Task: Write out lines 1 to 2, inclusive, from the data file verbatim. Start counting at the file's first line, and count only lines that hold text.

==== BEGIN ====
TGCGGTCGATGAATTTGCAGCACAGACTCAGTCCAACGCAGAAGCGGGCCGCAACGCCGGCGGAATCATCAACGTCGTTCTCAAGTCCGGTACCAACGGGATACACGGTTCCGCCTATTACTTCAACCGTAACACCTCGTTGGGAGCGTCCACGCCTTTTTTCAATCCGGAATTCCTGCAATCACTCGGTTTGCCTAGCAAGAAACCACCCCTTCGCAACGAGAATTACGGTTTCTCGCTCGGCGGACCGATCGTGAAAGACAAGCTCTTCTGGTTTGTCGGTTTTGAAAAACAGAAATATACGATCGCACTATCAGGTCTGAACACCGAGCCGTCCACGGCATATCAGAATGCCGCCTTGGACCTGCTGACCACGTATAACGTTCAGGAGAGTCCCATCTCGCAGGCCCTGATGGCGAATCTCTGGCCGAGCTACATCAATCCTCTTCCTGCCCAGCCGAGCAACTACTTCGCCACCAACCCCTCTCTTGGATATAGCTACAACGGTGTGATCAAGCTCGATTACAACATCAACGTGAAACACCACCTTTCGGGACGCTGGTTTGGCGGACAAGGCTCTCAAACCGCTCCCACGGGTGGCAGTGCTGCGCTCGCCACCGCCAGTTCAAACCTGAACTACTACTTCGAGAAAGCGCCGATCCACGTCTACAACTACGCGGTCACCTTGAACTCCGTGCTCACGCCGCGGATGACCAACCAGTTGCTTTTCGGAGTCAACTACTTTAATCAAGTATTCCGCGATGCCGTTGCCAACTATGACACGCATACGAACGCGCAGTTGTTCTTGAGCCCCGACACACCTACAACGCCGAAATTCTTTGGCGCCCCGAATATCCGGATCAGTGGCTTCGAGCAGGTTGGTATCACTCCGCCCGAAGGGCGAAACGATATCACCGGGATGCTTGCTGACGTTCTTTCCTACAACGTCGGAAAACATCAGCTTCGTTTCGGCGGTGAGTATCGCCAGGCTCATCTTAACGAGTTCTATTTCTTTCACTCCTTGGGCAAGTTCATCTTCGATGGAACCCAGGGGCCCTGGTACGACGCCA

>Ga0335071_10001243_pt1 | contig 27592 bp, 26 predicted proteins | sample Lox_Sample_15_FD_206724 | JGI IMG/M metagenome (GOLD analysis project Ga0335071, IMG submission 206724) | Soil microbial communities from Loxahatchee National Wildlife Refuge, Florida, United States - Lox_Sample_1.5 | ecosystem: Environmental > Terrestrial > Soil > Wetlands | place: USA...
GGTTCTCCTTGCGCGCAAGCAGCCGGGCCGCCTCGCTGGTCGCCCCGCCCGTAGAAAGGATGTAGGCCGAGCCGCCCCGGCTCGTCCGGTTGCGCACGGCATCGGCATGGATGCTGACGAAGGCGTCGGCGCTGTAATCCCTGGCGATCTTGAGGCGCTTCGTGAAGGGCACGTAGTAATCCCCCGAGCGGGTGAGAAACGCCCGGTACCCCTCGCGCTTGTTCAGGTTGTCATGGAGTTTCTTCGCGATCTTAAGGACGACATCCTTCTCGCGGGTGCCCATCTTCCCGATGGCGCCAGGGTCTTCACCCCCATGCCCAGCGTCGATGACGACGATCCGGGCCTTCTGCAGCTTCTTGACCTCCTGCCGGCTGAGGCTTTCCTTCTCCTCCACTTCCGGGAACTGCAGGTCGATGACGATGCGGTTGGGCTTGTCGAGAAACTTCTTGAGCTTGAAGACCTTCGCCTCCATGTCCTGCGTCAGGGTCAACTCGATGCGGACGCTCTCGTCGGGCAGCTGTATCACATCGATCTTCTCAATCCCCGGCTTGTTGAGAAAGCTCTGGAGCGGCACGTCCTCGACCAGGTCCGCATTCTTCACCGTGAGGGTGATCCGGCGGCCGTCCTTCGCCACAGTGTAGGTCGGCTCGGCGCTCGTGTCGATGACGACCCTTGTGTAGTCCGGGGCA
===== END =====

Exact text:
TGCGGTCGATGAATTTGCAGCACAGACTCAGTCCAACGCAGAAGCGGGCCGCAACGCCGGCGGAATCATCAACGTCGTTCTCAAGTCCGGTACCAACGGGATACACGGTTCCGCCTATTACTTCAACCGTAACACCTCGTTGGGAGCGTCCACGCCTTTTTTCAATCCGGAATTCCTGCAATCACTCGGTTTGCCTAGCAAGAAACCACCCCTTCGCAACGAGAATTACGGTTTCTCGCTCGGCGGACCGATCGTGAAAGACAAGCTCTTCTGGTTTGTCGGTTTTGAAAAACAGAAATATACGATCGCACTATCAGGTCTGAACACCGAGCCGTCCACGGCATATCAGAATGCCGCCTTGGACCTGCTGACCACGTATAACGTTCAGGAGAGTCCCATCTCGCAGGCCCTGATGGCGAATCTCTGGCCGAGCTACATCAATCCTCTTCCTGCCCAGCCGAGCAACTACTTCGCCACCAACCCCTCTCTTGGATATAGCTACAACGGTGTGATCAAGCTCGATTACAACATCAACGTGAAACACCACCTTTCGGGACGCTGGTTTGGCGGACAAGGCTCTCAAACCGCTCCCACGGGTGGCAGTGCTGCGCTCGCCACCGCCAGTTCAAACCTGAACTACTACTTCGAGAAAGCGCCGATCCACGTCTACAACTACGCGGTCACCTTGAACTCCGTGCTCACGCCGCGGATGACCAACCAGTTGCTTTTCGGAGTCAACTACTTTAATCAAGTATTCCGCGATGCCGTTGCCAACTATGACACGCATACGAACGCGCAGTTGTTCTTGAGCCCCGACACACCTACAACGCCGAAATTCTTTGGCGCCCCGAATATCCGGATCAGTGGCTTCGAGCAGGTTGGTATCACTCCGCCCGAAGGGCGAAACGATATCACCGGGATGCTTGCTGACGTTCTTTCCTACAACGTCGGAAAACATCAGCTTCGTTTCGGCGGTGAGTATCGCCAGGCTCATCTTAACGAGTTCTATTTCTTTCACTCCTTGGGCAAGTTCATCTTCGATGGAACCCAGGGGCCCTGGTACGACGCCA

>Ga0335071_10001243_pt1 | contig 27592 bp, 26 predicted proteins | sample Lox_Sample_15_FD_206724 | JGI IMG/M metagenome (GOLD analysis project Ga0335071, IMG submission 206724) | Soil microbial communities from Loxahatchee National Wildlife Refuge, Florida, United States - Lox_Sample_1.5 | ecosystem: Environmental > Terrestrial > Soil > Wetlands | place: USA...